Is science sometimes in danger of getting tunnel vision? Recently published ebook author, Ian Miller, looks at other possible theories arising from data that we think we understand. Can looking problems in a different light give scientists a different perspective?

What Is The Purpose Of A Review?

In my opinion, it is not to list data and work done (although that is valuable), it is not to make people comfortable, but rather it is to make statements that summarize knowledge. Thus stating that the force due to gravity varies inversely proportional to the square of the distance between bodies summarizes all data on that topic. Of course, not everything is so well-studied, but that does not mean that we can avoid some obvious errors. One review (R. Brasser, Space Sci. Rev. DOI 10.1007/s11214-012-9904-2), which aims to explain the small size of Mars, came to my mind . The standard theory involves a distribution (without turning points) of planetesimals formed by a mechanism that is not understood then colliding gravitationally to form Mars-sized bodies called embryos, which then collide to form planets. This mechanism leads to various scenarios, depending on assumed initial conditions, but whenever you get four rocky planets, Mercury and Mars are always bigger. So why are they so small?
The review shows that if the rocky planets formed from an annulus of planetesimals from between 0.7 -1-A.U. (1 A.U. is the Earth-Sun distance), then you get what we see, with the exception of Mercury. Why this annulus? One proposition is that Jupiter and Saturn migrated in, then migrated back out again, and while doing so, cleared out a lot of planetesimals. (These have to be moved to permit the movement of the giants while conserving angular momentum and energy.) Therefore it was argued that the small size of Mars supported this theory. Further, it is argued that Mars must be a simple embryo, and hence formed early. Support for this comes from isotope measurements, specifically the ratio between 182W and 182Hf, which fix the time of differentiation. (182W dissolves readily in iron, 182Hf prefers to stay in silicates, and, of course, decays to tungsten, so the levels indicate when the iron separated from the silicates.)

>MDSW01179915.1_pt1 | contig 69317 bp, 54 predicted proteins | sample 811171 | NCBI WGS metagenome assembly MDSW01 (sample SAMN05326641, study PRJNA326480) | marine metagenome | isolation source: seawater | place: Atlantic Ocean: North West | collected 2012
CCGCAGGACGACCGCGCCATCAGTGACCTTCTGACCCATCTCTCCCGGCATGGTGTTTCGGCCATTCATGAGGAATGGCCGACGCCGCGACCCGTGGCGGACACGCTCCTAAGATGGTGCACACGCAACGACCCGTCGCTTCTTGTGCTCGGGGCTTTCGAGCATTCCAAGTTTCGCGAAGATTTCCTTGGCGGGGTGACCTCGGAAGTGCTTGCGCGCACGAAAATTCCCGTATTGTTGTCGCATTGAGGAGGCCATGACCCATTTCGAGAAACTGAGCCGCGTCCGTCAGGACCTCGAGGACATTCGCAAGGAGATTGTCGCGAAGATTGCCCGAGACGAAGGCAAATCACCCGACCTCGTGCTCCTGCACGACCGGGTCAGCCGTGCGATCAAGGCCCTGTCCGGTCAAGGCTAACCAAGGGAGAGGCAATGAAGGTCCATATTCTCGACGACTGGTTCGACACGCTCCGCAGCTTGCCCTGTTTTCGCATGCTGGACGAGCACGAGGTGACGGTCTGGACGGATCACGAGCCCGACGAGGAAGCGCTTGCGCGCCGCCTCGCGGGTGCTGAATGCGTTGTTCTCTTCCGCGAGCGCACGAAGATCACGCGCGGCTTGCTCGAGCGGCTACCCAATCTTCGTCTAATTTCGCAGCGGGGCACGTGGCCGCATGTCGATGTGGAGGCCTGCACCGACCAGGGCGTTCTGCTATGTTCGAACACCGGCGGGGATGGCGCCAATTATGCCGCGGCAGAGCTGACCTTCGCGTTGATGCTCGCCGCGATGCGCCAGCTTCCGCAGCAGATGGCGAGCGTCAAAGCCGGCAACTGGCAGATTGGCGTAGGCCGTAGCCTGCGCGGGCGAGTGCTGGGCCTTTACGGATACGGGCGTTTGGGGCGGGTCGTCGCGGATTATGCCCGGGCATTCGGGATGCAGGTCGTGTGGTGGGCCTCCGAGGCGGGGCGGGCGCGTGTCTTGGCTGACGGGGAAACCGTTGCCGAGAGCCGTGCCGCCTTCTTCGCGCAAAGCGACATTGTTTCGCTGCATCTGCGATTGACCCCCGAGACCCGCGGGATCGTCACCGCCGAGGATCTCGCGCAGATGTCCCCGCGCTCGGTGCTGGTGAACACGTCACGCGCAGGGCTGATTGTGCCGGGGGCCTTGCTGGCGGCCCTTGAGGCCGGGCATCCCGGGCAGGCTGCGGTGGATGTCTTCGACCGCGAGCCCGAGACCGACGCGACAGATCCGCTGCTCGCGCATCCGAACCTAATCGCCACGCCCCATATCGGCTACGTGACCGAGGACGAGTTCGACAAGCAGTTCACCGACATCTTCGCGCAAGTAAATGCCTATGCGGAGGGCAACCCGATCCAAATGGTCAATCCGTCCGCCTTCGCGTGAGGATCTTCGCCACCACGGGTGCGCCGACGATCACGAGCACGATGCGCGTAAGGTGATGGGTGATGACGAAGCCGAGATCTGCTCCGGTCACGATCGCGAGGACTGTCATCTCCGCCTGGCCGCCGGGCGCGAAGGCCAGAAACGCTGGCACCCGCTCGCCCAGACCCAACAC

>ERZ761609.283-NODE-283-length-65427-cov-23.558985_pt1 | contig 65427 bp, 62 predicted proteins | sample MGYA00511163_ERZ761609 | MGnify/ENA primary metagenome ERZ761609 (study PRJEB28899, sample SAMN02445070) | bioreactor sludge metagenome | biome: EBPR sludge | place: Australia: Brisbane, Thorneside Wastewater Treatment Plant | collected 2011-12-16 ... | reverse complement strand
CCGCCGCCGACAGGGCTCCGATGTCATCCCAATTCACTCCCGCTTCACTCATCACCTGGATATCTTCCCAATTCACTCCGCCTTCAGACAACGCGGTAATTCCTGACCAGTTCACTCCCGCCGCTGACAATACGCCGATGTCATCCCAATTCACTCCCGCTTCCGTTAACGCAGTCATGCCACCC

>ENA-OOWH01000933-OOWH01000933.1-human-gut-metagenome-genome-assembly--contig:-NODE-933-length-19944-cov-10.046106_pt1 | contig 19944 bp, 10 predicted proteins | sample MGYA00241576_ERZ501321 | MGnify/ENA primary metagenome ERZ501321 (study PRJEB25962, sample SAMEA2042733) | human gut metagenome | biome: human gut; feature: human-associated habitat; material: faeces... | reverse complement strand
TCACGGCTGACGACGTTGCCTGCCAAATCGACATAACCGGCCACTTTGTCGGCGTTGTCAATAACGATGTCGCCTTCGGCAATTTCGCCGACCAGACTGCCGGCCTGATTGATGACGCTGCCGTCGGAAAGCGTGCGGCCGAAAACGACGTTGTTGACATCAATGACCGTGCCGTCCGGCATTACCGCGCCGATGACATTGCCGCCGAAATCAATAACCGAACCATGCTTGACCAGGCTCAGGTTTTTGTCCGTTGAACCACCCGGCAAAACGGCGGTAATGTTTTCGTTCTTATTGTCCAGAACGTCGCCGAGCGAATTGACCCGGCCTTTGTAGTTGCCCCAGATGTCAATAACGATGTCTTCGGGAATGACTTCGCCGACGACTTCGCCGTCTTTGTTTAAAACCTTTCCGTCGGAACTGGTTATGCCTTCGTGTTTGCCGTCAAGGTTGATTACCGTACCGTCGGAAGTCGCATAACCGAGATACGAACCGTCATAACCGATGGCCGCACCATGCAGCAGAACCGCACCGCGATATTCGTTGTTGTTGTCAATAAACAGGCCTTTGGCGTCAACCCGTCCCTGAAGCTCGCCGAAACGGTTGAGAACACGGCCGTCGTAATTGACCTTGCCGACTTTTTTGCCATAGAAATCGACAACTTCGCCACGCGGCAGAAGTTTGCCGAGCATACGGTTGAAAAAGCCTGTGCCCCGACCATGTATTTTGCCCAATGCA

The review then argues planetary water was brought in the embryos. Venus is drier because its embryos formed in hotter regions, but if so, Mars should be much wetter per unit mass than Earth. There are three reasons for this: Mars formed in a cooler region, Earth has a large iron core and from a chemical perspective, iron is unlikely to bring water with it, and finally, the enormous heat generated in embryo collisions should drive off a significant of water. (The collision of Theia with Earth formed an essentially anhydrous Moon, and, according to modeling, a similar mass of silicates at about ten thousand degrees C, much of which was lost to space.)
For me, there was a glaring problem; having made a prediction, the review overlooked the fact that it was just plain wrong. All the evidence is that while Mars definitely had large amounts of water flowing, but the total water is only a few per cent of that of Earth, per unit mass.
So, what have we got? A theory that invokes a very specific migration of two planets to explain the small size of another, while ignoring the small size of the remaining one, and which makes one only prediction, and that prediction is not met. Things that are uncomfortable are ignored. Chemists wouldn't do that, of course, would they? Watch for a future post.
Posted by Ian Miller on Jul 14, 2012 5:06 AM Europe/London

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